“Taki Mai products will be promoted in the major outlets through demo awareness to consumers and also in the Food shows in March 2016.”

Expect to see Taki Mai kava shots hit more store shelves this year. Judging by how many new kava bars are opening across the country, demand is spiraling.

Experience the calm from our online store

Another exciting development in 2016 is the unveiling of the Taki Mai online store.

Our online platform will be up and running by mid-January for deliveries of Taki Mai kava products in New Zealand and Australia.

This is hopefully the first step in being able to ship our kava all over the world, and we are working with our distributors to make it happen.

Key challenges in 2016

Of course there are always challenges –and a consistent kava supply is one of the key challenges for Taki Mai in the year ahead.

Only the finest kava from the island of Ovalau in Fiji is used and 70 contracted farmers on the island supply the natural root to maintain the flow of kava shots to the market:

“We are keen to increase our volume and push for the four flavored Taki Mai shots to the market, but our problem is always the supply of the two varieties we require from the farmer. These two varieties that have the kava lactones levels required for the special products,” Tonkin said.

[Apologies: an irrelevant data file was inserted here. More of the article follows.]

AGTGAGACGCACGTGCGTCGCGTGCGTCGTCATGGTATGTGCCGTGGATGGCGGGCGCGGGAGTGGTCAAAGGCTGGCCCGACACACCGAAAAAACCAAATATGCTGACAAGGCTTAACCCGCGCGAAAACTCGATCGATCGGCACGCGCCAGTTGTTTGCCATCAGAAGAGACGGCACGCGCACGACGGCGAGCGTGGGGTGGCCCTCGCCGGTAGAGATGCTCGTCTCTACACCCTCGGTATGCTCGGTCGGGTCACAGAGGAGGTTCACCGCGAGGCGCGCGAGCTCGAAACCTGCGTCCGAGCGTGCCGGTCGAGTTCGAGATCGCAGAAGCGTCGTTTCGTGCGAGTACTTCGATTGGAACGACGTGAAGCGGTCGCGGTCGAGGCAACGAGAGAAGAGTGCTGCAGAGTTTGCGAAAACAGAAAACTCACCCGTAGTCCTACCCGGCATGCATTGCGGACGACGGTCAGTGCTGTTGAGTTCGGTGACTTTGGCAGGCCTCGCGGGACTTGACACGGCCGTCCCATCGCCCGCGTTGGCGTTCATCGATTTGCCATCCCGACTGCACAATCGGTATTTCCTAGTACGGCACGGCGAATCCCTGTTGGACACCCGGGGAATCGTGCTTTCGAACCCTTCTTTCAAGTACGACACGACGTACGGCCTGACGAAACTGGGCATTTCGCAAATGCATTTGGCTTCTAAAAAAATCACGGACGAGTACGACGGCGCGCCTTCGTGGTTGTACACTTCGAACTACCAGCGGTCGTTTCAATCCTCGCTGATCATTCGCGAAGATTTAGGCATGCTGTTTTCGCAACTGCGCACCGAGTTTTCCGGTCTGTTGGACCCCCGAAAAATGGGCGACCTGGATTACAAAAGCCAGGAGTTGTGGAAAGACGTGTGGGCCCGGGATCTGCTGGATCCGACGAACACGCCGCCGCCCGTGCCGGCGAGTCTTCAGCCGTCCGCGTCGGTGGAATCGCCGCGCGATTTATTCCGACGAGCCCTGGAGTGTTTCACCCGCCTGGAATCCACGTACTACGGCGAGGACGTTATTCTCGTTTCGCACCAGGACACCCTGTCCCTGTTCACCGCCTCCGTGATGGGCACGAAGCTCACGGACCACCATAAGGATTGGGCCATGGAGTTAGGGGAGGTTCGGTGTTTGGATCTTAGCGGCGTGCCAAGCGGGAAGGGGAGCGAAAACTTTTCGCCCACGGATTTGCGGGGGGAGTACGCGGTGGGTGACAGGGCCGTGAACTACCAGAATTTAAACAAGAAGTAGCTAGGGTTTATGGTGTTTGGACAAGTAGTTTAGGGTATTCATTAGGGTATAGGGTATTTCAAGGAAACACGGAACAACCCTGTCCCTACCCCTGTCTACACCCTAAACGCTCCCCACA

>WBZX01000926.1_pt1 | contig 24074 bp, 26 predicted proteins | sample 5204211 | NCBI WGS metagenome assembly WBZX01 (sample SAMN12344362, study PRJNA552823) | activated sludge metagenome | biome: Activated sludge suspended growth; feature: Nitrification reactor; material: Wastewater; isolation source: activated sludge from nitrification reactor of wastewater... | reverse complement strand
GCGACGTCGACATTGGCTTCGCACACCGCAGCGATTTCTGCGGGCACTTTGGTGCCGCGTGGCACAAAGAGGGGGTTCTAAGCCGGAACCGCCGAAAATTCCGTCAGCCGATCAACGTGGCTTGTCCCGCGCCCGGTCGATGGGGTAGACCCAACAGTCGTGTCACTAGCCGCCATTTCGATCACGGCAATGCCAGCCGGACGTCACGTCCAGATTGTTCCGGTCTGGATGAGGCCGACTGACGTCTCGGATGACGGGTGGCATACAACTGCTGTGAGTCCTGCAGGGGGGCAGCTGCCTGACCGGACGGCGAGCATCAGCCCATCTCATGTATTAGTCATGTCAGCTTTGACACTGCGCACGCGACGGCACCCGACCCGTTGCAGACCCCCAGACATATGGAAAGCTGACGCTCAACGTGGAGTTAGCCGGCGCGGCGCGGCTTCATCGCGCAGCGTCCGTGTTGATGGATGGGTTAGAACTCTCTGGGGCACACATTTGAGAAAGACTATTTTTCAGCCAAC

The Fijian government is doing its bit to spread awareness of the potential that export markets hold; the Taki Mai nurseries in Ovalau also continue to be a shining light for the future quality of kava coming out of the island.

There is a recognition within the Fijian government, through the blossoming success of Taki Mai, that the country has a valuable and much sought after international commodity within its islands.

The acting Permanent Secretary for Agriculture in Fiji recently said:

“What the delegation have witnessed and observed from this visit has confirmed that Kava is one of the potential commodities for Fiji and the market is huge. We have not yet tapped into Australia and New Zealand with this product and then now you have Europe that just recently reopened its market.”